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Chapter 13: operations about Pocotaligo.

About Boyd's Landing on the morning of December 1, the wounded were being gathered for conveyance to Hilton Head. In the forenoon the division moved out to the cross-road, where with the other troops, the Fifty-fourth maintained a line of battle for some time. It was formed in the woods, a small stream and swamp covering a portion of the front. The Twenty-sixth United States Colored Troops having arrived, its colonel, William Silliman, assumed command of our Second Brigade. During the day Companies A and I with Captain Homans as brigade officer of the day went out on the skirmish line. A few of the enemy were seen, but they made no demonstration, though reinforced since the battle by Brig.-Gen. James Chestnut, with three hundred and fifty South Carolina Reserves and Baker's brigade of two thousand men. Their Georgia State troops returned to Savannah that day.

A quiet night followed; but at 7 A. M. on the 2d the enemy opened with field-pieces, forcing the skirmishers back and then shelling the centre of our line, to which our guns replied. An intrenchment was ordered constructed covering the cross-road, and the Fifty-fourth completed its allotted work rapidly. Trees were cut and laid to form a foundation for the parapet. As the ground was wet in places, large areas of the surface had to be taken to procure sufficient earth. Rations were not procurable; [255] but our quartermaster borrowed hard bread from the naval force, and secured three head of cattle. Good weather prevailed on the 3d, when the Fifty-fourth moved to the right for work on a prolongation of the fortifications. In the afternoon the Thirty-second and One Hundred and Second United States Colored Troops and part of the Fifty-fifth Massachusetts and two guns went toward Bolan's church, and after light skirmishing returned with but one casualty. That night there was much wild picket firing by men of new colored regiments; and Capt. Alonzo B. Whitney, Twenty-sixth United States Colored Troops, was mortally wounded by our own people.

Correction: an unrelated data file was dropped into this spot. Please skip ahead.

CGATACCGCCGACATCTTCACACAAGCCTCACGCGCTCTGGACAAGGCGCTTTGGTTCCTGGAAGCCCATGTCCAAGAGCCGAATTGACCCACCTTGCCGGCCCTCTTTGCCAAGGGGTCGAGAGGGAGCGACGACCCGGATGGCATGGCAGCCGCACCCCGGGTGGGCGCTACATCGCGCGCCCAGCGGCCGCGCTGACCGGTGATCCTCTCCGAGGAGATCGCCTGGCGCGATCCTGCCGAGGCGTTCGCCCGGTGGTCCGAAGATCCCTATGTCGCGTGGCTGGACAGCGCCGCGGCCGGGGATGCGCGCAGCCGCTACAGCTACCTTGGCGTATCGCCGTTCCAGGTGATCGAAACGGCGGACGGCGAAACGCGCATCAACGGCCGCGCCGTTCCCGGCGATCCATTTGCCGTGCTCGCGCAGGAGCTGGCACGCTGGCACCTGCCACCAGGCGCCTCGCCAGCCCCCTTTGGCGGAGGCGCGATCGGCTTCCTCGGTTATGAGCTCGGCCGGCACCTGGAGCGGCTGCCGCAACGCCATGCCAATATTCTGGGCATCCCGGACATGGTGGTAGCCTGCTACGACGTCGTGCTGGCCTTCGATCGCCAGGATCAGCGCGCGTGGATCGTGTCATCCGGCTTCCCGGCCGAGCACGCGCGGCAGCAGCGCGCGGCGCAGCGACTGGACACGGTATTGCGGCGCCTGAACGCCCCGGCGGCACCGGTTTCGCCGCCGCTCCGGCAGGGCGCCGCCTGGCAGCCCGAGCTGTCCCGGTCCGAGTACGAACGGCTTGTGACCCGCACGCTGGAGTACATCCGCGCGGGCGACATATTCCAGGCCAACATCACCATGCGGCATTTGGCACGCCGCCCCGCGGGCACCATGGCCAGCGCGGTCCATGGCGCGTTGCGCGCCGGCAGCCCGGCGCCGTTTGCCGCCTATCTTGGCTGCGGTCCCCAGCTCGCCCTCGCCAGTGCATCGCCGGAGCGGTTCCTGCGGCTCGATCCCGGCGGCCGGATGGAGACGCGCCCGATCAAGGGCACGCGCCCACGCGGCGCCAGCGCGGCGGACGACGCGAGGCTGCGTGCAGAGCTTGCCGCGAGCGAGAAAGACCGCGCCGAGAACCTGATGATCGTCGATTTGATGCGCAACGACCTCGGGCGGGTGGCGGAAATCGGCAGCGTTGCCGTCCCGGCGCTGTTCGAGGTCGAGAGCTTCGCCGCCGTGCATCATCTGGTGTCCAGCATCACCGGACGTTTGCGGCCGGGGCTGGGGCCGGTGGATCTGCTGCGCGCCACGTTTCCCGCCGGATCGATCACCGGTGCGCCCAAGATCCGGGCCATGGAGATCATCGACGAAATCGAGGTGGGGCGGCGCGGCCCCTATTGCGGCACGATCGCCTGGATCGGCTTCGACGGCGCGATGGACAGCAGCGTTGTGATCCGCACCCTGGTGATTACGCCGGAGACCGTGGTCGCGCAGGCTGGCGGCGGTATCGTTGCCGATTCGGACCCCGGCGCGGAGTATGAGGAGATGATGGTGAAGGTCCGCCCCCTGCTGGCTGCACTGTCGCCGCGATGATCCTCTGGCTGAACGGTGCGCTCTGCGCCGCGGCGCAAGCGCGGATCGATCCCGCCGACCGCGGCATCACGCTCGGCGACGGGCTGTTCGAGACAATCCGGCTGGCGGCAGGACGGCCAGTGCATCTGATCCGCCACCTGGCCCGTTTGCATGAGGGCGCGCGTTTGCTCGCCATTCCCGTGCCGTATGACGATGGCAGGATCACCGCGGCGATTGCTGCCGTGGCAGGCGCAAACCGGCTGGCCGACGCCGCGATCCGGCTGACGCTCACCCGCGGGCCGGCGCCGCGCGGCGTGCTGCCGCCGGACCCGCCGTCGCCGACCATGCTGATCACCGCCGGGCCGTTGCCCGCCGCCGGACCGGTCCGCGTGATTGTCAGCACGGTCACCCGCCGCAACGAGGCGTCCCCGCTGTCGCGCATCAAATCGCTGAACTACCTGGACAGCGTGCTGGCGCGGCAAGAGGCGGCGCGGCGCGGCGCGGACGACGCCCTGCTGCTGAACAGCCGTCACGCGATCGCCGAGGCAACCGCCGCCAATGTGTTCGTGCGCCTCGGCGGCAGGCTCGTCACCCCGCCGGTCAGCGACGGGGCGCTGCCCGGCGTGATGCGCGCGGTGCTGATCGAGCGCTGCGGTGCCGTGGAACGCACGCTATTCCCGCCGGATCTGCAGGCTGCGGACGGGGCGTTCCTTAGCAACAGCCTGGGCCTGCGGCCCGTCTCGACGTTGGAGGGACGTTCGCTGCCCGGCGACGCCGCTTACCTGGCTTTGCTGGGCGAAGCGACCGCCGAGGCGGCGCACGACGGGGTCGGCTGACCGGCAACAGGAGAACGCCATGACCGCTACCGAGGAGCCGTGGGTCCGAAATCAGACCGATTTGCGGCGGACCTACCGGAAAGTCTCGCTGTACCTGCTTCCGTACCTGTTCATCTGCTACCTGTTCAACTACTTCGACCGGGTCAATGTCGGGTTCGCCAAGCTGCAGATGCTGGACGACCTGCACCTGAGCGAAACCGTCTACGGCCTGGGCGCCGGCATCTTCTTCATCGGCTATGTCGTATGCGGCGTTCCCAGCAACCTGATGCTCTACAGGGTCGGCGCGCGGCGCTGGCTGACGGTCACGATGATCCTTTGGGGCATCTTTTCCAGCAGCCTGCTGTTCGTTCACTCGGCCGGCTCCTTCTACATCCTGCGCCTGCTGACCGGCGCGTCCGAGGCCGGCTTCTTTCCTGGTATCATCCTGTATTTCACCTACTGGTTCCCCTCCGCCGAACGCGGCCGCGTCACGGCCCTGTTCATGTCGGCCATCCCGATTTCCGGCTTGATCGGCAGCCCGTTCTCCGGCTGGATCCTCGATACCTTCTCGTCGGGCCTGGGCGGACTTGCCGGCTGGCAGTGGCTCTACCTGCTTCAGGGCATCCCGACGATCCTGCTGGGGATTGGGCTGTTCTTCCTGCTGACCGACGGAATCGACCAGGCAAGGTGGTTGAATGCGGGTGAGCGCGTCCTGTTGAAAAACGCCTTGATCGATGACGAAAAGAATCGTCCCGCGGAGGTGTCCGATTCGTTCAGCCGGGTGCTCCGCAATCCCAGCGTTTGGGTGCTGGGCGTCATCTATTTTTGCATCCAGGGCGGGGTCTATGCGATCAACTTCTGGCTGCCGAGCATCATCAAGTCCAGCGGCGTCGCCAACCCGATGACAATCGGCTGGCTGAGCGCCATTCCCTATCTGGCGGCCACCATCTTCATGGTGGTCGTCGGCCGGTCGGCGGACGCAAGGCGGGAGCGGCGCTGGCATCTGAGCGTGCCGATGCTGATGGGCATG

Except occasional shots from the outposts and gun discharges from the naval howitzers on the left to try the range, the forenoon of the 4th passed quietly. Later, a reconnoissance was made by the Thirty-fourth and Thirtyfifth United States Colored Troops, the One Hundred and Forty-fourth New York, and some artillery four miles toward Coosawhatchie, driving the enemy's skirmishers to a battery, with which cannon-shots were exchanged. That day the Twenty-fifth Ohio went by water to Blair's Landing, advanced on the Beaufort road, and flanking a work of the enemy, compelled its abandonment and captured two guns, one of which was brought away, and the other spiked. Our naval vessels were daily reconnoitring up the rivers and shelling hostile works when discovered.